Ready for round 2?
Sometimes I wish I was Carrie Bradshaw reincarnated.
As the main character on HBO’s “Sex and the City,” I always thought she was the ideal woman. Her closet was never-ending, she never wore the same outfit twice, and her mess of golden curly locks always seemed to fall perfectly in place. Like any other human being, Carrie had her bad habits—a cigarette addiction and the tendency to charge her credit card one too many times–but she had three great friends, a knack for writing, and a long-lasting relationship with New York City. Because of her portrayal throughout the show’s six-season run, I have come to adore her. Samantha, Miranda, and Charlotte have also become lovable characters, and have stayed beautiful as they age; every girl can pick out a character from the show to whom they can relate. This is why I am awaiting the release of “Sex and the City 2,” and why I believe it to be a staple of not only the movie industry but the fashion world.
There is no doubt that the series, as well as the first “Sex and the City” movie, is extravagant, and at times unrealistic. All television shows and movies are like that in some way. Clearly, if I purchased a pair of Manolo Blahniks once a week like Carrie does, I’d be in serious debt. But that’s why I find the ‘Sex and the City” franchise to be so important. I think it is a show that can empower women to be creative when it comes to fashion, bold when it comes to forming relationships, and free to have fun despite the threat of aging, obtaining careers, and becoming responsible. Manhattan is a scary, urban jungle. The variety of people, the shock of different cultures, and the fast-paced, no-time-to-waste attitude that accompanies the city is intimidating, but Carrie and her closest girlfriends still manage to find happiness and success there. Why can’t we, as viewers, do the same?
In the first “Sex and the City” movie we watched Carrie experience the ultimate heartbreak, abandoned by the infamous Mr. Big at the altar. We also got to witness her “break-over,” a term I learned from my friend, alluding to the makeover one can receive after the end of a relationship.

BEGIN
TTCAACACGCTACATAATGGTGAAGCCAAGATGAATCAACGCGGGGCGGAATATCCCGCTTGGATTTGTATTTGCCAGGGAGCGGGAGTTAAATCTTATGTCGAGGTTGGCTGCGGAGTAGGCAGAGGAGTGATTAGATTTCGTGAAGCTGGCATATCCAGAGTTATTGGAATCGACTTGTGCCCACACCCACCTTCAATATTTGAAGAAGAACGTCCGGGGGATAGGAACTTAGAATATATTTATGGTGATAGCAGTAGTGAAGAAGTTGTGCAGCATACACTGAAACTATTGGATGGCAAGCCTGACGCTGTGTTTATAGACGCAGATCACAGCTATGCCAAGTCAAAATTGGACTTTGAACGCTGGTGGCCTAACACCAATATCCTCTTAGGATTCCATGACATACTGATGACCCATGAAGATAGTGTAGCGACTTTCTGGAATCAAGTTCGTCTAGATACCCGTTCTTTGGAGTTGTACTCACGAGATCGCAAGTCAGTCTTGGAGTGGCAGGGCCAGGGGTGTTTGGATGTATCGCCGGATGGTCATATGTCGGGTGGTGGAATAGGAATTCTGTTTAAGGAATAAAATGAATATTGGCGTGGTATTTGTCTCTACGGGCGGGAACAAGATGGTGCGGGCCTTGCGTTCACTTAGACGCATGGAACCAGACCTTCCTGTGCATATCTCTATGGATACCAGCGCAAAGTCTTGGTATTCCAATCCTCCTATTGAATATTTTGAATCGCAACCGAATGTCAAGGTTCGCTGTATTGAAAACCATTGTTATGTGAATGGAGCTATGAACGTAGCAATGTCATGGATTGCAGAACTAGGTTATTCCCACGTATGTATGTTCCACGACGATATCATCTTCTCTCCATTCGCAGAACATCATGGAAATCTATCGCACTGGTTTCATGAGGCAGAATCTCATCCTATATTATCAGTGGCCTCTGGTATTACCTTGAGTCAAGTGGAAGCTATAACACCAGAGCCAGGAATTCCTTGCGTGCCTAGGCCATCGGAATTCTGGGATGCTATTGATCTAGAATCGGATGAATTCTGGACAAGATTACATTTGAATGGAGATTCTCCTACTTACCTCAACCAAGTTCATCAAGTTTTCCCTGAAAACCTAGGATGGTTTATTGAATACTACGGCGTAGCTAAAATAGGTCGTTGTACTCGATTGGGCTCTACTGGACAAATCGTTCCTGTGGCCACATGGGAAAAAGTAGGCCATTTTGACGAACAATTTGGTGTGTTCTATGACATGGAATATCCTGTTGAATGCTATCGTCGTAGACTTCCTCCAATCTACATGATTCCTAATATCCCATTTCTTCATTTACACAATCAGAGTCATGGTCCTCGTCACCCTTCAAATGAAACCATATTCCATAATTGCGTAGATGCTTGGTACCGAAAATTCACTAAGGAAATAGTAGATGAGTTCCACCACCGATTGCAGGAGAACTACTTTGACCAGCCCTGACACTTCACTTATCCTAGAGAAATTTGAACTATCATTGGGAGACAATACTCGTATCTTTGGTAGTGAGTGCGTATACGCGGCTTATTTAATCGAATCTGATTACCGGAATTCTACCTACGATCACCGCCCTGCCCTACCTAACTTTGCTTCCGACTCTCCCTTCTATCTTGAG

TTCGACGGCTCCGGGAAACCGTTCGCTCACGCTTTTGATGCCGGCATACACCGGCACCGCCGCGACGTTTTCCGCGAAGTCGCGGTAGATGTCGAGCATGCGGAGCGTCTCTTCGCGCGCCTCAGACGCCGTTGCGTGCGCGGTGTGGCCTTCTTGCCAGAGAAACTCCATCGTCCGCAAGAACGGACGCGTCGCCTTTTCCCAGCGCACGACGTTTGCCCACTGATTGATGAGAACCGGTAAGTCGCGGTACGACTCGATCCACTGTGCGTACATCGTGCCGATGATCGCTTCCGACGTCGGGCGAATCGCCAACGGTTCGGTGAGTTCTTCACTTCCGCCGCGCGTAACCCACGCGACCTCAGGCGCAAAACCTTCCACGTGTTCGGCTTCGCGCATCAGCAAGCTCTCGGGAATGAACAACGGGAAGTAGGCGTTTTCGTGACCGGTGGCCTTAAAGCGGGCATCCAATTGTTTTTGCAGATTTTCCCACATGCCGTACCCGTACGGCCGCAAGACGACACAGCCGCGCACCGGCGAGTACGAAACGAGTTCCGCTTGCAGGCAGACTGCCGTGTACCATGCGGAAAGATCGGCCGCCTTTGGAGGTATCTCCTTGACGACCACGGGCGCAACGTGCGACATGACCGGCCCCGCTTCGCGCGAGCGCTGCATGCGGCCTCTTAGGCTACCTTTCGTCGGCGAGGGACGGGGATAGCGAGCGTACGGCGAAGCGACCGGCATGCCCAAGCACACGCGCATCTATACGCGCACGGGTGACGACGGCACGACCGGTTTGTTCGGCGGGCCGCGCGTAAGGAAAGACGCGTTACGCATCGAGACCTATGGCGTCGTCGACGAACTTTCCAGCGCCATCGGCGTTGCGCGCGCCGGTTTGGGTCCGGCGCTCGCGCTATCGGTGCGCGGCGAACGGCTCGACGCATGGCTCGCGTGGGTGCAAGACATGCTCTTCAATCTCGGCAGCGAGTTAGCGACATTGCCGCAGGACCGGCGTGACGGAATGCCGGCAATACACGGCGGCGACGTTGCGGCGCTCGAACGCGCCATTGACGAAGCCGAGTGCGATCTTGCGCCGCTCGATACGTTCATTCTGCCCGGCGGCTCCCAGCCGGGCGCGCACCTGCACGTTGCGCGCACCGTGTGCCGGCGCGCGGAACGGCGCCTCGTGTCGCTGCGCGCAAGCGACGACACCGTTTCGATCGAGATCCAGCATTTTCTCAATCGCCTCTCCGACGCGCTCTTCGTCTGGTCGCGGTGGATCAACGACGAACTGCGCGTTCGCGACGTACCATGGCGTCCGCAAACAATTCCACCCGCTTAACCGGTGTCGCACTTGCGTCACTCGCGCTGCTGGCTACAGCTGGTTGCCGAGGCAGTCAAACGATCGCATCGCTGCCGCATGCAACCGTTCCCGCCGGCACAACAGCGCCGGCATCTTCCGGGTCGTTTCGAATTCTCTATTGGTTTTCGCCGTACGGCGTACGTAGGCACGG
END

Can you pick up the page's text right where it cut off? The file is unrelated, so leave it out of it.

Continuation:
However, in the second part of the saga, the four women are balancing careers, motherhood, and naturally, aging. The friends take an international trip to Adu Dhabi, where shockingly, Carrie is confronted with ex-fiancé Aiden. For Carrie Bradshaw, the romantic ups and downs never cease. In the meantime, we know all four ladies will be fabulously dressed throughout the film—traveling to another country means not only new clothes, but a whole new wardrobe that fits their surroundings. It’s a fashionable affair wherever Carrie and her posse go, and despite the surprises this film is sure to reveal, we can take comfort in the fact that the couture will be nothing short of spectacular.
For the fashionista, “Sex and the City” is a visual Bible—one can learn a lot about what’s trendy just by watching one episode of the series. Don’t be intimidated by the show’s emphasis on haute couture, Fifth Avenue shopping, or wardrobes stationed on the Upper East Side. If there is one thing I’ve learned from my favorite show of all time, it’s that fashion caters to you and your style, not the other way around. The straight-laced lawyer, the prim and proper art dealer, the fearless and sexy publicist, and of course, the fashionably daring sex columnist are all different, yet stylish in their own right. From this show, I have concluded that we are all stylish in our own right and in our way. To me, that is what fashion is all about.
Although “Sex and the City” is often an exaggeration of real life, it still touches on issues that women will always be concerned with—finding love, making a home, keeping friends, making money, and being ultimately happy with the life they have chosen to live. The show’s emphasis on fashion is a reflection on a passion for life for the women who have made the show what it is. The fashion we see makes everything more exciting, glamorous, and fun, so women can aspire to live their lives, no matter what they do, in the pursuit of it all.